Branko Čibej <firstname.lastname@example.org> writes:
> In fact, I was hoping to provoke reactions to the tune of "let's show
> this lazy idiot who hasn't written a line of code in a month of Sundays
> what we're about!" Not a very orthodox approach in this forum, I'll
> admit -- hence the "rude and ridiculous" -- but it's the best I can do
> right now, and it did get some response in the right direction. :)
Oh, I'm sure you've been sitting around eating strawberries and cream
this whole time, yes :-).
> So for now I'll throw a few bones that I and/or others have been talking
> about for a while now:
> * The repository architecture (schema, semantics and back-end
> implementation) needs a complete overhaul. Refer to DannyB's and
> my and others' presentations at last year's Summit.
> * We do not have the resources to maintain two (or more!) repository
> back-ends or four (or more!) access methods.
> o Focus on /one/ repos backend -- the new one
> o Drop WebDAV as a protocol spoken by the client. We're not
> speaking real WebDAV anyway. If we need an HTTP-based access
> method (and I believe we do, for firewall/proxy reasons if
> no other), make it a RESTful variant of the svnserve
> protocol instead.
> o mod_dav_svn is useful for integration with non-Subversion
> clients (autocommit is useful) -- but it should be limited
> to that.
> * The working-copy architecture ... (shudder).
> * Divorce branches from copies. Branch, tag and copy are all
> conceptually different. Our simple "branch == copy" paradigm is
> indeed a low hurdle for people coming from SouceSafe or no VCS at
> all (wait, aren't those the same?) ... but is a total pain for
> project management. The number of hoops one has to jump through
> and "don't do that!" recommendations one has to follow to get and
> maintain a marginally sane repository structure is a serious hint.
> * Last but not least ... We should stop fiddling about with
> object-oriented code written in C. Our approach is only slightly
> better than the horror that is GObject. If we must stay with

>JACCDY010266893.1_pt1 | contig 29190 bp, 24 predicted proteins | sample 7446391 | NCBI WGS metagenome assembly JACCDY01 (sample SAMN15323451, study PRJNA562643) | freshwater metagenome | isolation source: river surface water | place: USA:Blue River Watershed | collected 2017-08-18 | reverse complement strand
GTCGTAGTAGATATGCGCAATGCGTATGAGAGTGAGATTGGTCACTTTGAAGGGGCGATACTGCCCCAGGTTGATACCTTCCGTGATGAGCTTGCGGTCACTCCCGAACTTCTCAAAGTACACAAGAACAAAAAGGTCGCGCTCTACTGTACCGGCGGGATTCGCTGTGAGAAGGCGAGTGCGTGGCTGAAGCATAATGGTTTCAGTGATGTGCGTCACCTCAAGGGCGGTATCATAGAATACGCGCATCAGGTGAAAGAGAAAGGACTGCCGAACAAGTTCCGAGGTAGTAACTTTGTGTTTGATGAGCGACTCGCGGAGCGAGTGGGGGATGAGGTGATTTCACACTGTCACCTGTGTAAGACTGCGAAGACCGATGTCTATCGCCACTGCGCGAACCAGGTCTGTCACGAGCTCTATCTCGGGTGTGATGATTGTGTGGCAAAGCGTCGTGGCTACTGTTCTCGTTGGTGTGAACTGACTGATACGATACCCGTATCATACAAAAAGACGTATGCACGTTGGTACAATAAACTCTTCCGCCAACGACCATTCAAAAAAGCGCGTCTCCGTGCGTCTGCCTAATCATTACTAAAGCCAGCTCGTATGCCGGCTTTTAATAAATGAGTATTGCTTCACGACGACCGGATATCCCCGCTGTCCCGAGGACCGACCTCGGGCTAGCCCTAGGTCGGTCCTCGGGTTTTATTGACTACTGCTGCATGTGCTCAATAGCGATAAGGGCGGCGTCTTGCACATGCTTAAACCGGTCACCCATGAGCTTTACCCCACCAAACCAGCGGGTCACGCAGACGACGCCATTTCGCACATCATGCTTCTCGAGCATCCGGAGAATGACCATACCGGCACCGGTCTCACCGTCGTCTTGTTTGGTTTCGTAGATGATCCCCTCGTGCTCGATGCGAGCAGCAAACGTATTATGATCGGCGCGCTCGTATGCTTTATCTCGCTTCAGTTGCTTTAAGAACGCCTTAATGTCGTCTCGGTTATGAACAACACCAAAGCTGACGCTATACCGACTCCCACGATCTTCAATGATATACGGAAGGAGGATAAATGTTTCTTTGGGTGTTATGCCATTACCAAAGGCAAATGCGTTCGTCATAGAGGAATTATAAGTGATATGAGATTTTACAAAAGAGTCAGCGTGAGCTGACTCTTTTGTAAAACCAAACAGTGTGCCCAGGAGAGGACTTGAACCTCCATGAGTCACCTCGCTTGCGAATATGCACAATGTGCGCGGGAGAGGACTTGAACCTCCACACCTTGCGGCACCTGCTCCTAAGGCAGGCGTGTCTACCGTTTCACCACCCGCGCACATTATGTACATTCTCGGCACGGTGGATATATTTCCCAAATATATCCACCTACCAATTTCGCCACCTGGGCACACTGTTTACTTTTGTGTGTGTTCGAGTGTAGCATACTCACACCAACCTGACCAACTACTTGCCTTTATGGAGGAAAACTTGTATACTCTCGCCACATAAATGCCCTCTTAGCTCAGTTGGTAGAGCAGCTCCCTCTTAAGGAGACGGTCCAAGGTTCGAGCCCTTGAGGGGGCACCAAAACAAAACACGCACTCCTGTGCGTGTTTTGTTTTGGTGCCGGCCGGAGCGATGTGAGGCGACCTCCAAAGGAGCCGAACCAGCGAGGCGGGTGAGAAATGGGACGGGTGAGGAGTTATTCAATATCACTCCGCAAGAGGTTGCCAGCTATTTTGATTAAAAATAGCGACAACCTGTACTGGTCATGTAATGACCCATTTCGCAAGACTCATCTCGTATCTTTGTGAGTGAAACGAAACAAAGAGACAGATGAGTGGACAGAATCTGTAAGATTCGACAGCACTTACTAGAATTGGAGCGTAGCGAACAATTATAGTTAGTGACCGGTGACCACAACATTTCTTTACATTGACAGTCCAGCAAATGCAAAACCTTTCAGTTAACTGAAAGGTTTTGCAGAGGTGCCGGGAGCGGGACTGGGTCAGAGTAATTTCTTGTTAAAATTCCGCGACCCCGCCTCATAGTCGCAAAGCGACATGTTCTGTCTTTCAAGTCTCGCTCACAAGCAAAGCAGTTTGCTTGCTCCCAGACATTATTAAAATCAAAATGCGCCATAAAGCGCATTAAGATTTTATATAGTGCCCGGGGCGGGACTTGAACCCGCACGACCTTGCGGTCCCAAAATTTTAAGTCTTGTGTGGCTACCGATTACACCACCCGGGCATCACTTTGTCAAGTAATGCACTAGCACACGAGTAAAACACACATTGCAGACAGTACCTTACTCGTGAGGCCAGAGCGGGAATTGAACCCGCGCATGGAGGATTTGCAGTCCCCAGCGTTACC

> native-compiled libraries, let's do it in C++ ... in the last 7
> years, GCC 4 and Visual Studio 8 have arrived, so most of our
> original arguments for sticking with C no longer apply.
I think everyone agrees on these things as the long term plan. And
it's very tempting to say "Hey, why spend one minute writing any code
that's not directly leading to one of these things?"
But that's not the way a mature software project runs. We need to add
the 1.5 features on the architecture we've got, because users cannot
be expected to wait until the New World Order. The 1.5 development
process has made clear that we need some architectural improvements
(if I may indulge in understatement), but that doesn't mean we stop
developing 1.5 right now and spend months or more rewriting the
At the summit, we did a good job of developing a technical consensus
about where to go. But we didn't come up with a plan of attack, a way
to get from here to there while simultaneously maintaining the current
Subversion. We're going to have to have that conversation after 1.5;
but in the meantime we can still make a very useful release based on
today's architecture. (FWIW, I don't think the current architecture
is holding us back quite as much as you do. It has its warts, but it
also deals with some things very well.)
Let's get 1.5 out the door, with merge-tracking, before we start
getting starry-eyed about 2.0. I'd love to be more idealistic about
architectural changes, but that's only possible when you don't have a
huge installed base and lots of compatibility guarantees to keep.
> "Ceterum censeo Carthaginem esse delendam."
Eventually, but... "Lord, give me chastity and continence, but *not yet*."
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Received on Mon Dec 3 11:45:56 2007